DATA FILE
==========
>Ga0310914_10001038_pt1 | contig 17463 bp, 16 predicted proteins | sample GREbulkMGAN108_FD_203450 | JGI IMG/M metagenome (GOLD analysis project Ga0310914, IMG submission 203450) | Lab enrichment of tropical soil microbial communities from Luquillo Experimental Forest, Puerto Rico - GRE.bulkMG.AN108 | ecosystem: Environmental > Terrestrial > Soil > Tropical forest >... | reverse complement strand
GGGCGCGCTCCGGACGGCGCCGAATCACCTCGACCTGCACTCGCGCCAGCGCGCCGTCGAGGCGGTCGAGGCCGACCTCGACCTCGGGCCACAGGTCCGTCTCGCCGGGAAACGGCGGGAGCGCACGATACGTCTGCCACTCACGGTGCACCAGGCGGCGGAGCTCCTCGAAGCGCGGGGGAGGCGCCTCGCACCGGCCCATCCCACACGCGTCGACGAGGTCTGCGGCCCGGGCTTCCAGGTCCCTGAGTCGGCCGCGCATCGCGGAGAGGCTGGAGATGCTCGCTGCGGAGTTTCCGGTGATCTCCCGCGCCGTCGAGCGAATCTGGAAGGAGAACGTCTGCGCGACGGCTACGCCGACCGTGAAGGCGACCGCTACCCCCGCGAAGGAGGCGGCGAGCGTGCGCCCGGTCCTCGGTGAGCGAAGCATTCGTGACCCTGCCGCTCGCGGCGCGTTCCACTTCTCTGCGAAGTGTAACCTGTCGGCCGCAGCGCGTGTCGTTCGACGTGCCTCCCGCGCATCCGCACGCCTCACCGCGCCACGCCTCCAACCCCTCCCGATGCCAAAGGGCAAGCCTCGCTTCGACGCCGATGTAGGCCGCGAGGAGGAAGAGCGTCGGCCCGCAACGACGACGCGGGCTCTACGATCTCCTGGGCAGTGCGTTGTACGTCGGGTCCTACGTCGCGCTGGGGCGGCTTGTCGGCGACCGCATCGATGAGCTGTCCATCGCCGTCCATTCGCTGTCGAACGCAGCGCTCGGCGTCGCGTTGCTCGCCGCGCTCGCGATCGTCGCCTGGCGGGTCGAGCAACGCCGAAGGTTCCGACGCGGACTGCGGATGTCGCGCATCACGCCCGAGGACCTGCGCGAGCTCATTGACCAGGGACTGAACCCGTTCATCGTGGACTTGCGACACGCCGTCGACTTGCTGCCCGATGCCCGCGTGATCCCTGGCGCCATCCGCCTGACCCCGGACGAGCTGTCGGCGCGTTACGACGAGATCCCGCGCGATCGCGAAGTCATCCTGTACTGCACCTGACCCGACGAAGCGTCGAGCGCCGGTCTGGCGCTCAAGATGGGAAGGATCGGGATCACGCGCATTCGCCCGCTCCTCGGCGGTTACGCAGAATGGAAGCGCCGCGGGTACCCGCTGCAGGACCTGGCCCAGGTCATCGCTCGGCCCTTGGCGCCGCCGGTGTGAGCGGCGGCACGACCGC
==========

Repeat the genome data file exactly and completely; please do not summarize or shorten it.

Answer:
>Ga0310914_10001038_pt1 | contig 17463 bp, 16 predicted proteins | sample GREbulkMGAN108_FD_203450 | JGI IMG/M metagenome (GOLD analysis project Ga0310914, IMG submission 203450) | Lab enrichment of tropical soil microbial communities from Luquillo Experimental Forest, Puerto Rico - GRE.bulkMG.AN108 | ecosystem: Environmental > Terrestrial > Soil > Tropical forest >... | reverse complement strand
GGGCGCGCTCCGGACGGCGCCGAATCACCTCGACCTGCACTCGCGCCAGCGCGCCGTCGAGGCGGTCGAGGCCGACCTCGACCTCGGGCCACAGGTCCGTCTCGCCGGGAAACGGCGGGAGCGCACGATACGTCTGCCACTCACGGTGCACCAGGCGGCGGAGCTCCTCGAAGCGCGGGGGAGGCGCCTCGCACCGGCCCATCCCACACGCGTCGACGAGGTCTGCGGCCCGGGCTTCCAGGTCCCTGAGTCGGCCGCGCATCGCGGAGAGGCTGGAGATGCTCGCTGCGGAGTTTCCGGTGATCTCCCGCGCCGTCGAGCGAATCTGGAAGGAGAACGTCTGCGCGACGGCTACGCCGACCGTGAAGGCGACCGCTACCCCCGCGAAGGAGGCGGCGAGCGTGCGCCCGGTCCTCGGTGAGCGAAGCATTCGTGACCCTGCCGCTCGCGGCGCGTTCCACTTCTCTGCGAAGTGTAACCTGTCGGCCGCAGCGCGTGTCGTTCGACGTGCCTCCCGCGCATCCGCACGCCTCACCGCGCCACGCCTCCAACCCCTCCCGATGCCAAAGGGCAAGCCTCGCTTCGACGCCGATGTAGGCCGCGAGGAGGAAGAGCGTCGGCCCGCAACGACGACGCGGGCTCTACGATCTCCTGGGCAGTGCGTTGTACGTCGGGTCCTACGTCGCGCTGGGGCGGCTTGTCGGCGACCGCATCGATGAGCTGTCCATCGCCGTCCATTCGCTGTCGAACGCAGCGCTCGGCGTCGCGTTGCTCGCCGCGCTCGCGATCGTCGCCTGGCGGGTCGAGCAACGCCGAAGGTTCCGACGCGGACTGCGGATGTCGCGCATCACGCCCGAGGACCTGCGCGAGCTCATTGACCAGGGACTGAACCCGTTCATCGTGGACTTGCGACACGCCGTCGACTTGCTGCCCGATGCCCGCGTGATCCCTGGCGCCATCCGCCTGACCCCGGACGAGCTGTCGGCGCGTTACGACGAGATCCCGCGCGATCGCGAAGTCATCCTGTACTGCACCTGACCCGACGAAGCGTCGAGCGCCGGTCTGGCGCTCAAGATGGGAAGGATCGGGATCACGCGCATTCGCCCGCTCCTCGGCGGTTACGCAGAATGGAAGCGCCGCGGGTACCCGCTGCAGGACCTGGCCCAGGTCATCGCTCGGCCCTTGGCGCCGCCGGTGTGAGCGGCGGCACGACCGC